Six Feet Under
Perfect Circles

Episode Report Card
Aaron: B | Grade It Now!
To Your Scattered Bodies Go

Okay, so for those of you who had more fun in high school than I did, here's a quick explanation of Schrödinger's cat theorem: You take an ordinary housecat, and you place it in a lead box. You also toss in a vial of highly lethal cyanide, which is controlled by a valve that operates based on the decay of a specific type of particle. If the particle (which has an even 50/50 chance of decaying) does break down, then the vial will open and the cat will die. If it doesn't, the cat will be fine. The issue is that as long as the box remains closed, no one knows whether the cat is alive or dead. Because certain unobserved subatomic particles are capable of being in multiple states at once, Schrödinger argued that until the lid is opened and an observation made, the cat is actually simultaneously both dead and alive. It's only the act of opening the box and our perception of the cat's status that forces it to choose one particular outcome.

Yeah. I know. But the guy did win a Nobel Prize for this, and besides, if you listen closely, you can totally hear Sars boxing up Hobey and Little Joe.

And while we're at it, here's some quick sample dialogue from Schrödinger's Hat:

Sarah: So this is what you scientists do for fun, huh? Playing Russian roulette with helpless kittens?
Jack: No, this is what physicists do for fun. I'm an organic chemist. We usually just grow pot.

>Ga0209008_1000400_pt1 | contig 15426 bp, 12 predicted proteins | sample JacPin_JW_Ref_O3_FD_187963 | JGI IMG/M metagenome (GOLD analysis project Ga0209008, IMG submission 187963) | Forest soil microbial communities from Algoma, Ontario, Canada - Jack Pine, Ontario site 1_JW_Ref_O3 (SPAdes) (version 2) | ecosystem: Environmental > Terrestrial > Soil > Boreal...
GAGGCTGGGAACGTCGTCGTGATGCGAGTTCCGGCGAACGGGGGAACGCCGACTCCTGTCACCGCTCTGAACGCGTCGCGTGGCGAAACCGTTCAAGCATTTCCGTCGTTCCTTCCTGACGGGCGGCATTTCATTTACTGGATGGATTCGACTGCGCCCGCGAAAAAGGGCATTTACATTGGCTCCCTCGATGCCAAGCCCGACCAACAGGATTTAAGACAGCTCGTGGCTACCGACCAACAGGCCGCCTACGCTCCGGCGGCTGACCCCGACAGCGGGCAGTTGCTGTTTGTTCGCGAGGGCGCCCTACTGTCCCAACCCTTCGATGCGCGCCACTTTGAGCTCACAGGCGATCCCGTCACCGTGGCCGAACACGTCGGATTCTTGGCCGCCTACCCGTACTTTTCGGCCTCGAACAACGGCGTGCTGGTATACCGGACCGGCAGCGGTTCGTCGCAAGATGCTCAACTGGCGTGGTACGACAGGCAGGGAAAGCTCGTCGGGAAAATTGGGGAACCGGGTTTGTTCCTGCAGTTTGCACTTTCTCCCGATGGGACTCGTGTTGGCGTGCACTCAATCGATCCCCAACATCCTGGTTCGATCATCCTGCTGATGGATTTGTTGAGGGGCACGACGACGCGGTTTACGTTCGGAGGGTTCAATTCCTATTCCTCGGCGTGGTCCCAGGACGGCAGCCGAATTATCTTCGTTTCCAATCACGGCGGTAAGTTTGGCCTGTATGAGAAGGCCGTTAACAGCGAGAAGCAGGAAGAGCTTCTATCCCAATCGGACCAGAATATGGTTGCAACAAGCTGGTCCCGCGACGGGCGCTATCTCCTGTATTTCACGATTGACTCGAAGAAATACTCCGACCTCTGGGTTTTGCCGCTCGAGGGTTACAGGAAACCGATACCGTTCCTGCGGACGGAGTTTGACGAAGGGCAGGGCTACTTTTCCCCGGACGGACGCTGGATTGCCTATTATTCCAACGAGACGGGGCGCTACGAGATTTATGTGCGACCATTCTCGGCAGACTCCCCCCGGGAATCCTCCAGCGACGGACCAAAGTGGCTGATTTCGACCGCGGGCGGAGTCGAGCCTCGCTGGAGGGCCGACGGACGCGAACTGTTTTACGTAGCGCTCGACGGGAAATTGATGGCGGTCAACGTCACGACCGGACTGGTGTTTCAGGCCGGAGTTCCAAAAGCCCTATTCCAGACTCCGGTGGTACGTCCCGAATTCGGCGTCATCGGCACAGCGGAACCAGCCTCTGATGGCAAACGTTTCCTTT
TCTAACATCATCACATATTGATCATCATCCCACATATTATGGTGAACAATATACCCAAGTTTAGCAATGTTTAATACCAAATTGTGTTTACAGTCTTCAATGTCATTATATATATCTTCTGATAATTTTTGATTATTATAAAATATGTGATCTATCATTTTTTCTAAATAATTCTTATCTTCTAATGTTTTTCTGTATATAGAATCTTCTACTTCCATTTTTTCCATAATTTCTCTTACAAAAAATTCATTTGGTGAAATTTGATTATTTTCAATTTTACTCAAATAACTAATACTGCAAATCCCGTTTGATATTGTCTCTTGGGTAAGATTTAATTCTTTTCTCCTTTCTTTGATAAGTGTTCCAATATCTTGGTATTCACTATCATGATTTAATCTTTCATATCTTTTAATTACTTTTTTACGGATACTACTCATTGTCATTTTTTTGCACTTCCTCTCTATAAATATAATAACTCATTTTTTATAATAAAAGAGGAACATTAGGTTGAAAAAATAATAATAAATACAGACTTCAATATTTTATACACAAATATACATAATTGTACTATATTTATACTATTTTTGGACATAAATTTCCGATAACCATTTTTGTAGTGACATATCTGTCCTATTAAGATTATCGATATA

See what I mean, Alan? We're a match made in heaven. Or maybe in a bong. If there's any difference, of course.

Anyway, Nate is obviously frustrated at finding himself trapped in a Star Trek episode with nary a buxom Orion female in sight, so he quickly beams himself downstairs to find his father. He runs back into his funeral, only this time the mourners have all been replaced by bald men in black suits. As the Rolling Stones' "Time Is On My Side" plays on the soundtrack, one of the baldies stops to smash a nearby clock with a sledge hammer. Now was that a nod to Einstein's special relativity, or merely an allusion to W.H. Auden? You be the judge. "I just need you to answer a few questions for me," says The Late Nate. "Do you believe that your consciousness affects the behavior of subatomic particles? Do you believe that particles move backward and forward in time and appear in all possible places at once?" "What the fuck do I care?" shouts Nate Jr. "Just tell me, am I dead? Yes or no?" The Late Nate pauses for a moment before answering. "Yes," he says. "And no." Hee! "Some places you're dead. Some places you're alive. Some places you never even existed. Possibly. Theoretically. Or who knows, this could just be the anesthesia talking." They've been standing in front of Nate's now-sealed coffin this entire time, and Dead Dad takes a step forward to encourage his possibly dead son to "open the box." Do you get it? Do you? Nate answers this challenge with a jaunty "fuck it," and turns to crack the coffin lid. Behind him, the baldies all pull on dark goggles and lean back in their seats in unison. Hmm. Was that a Prisoner reference, or merely a shout-out to the old Memorex commercials? You be the judge. Nate finally pries the coffin open, and a blinding light emerges as we fade to white. Now, if this were Raiders of the Lost Ark, the light would have killed all the unworthy. But sadly it's not, so instead we just get a reprise of the Ironically White Title Card of Death, which now features Nate's 2002 date of death fading away into nothingness. Uh…welcome, Nathaniel Samuel Fisher Jr. When you see what Lisa has in store for you, you might just wish that vial of cyanide had opened after all.

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Six Feet Under




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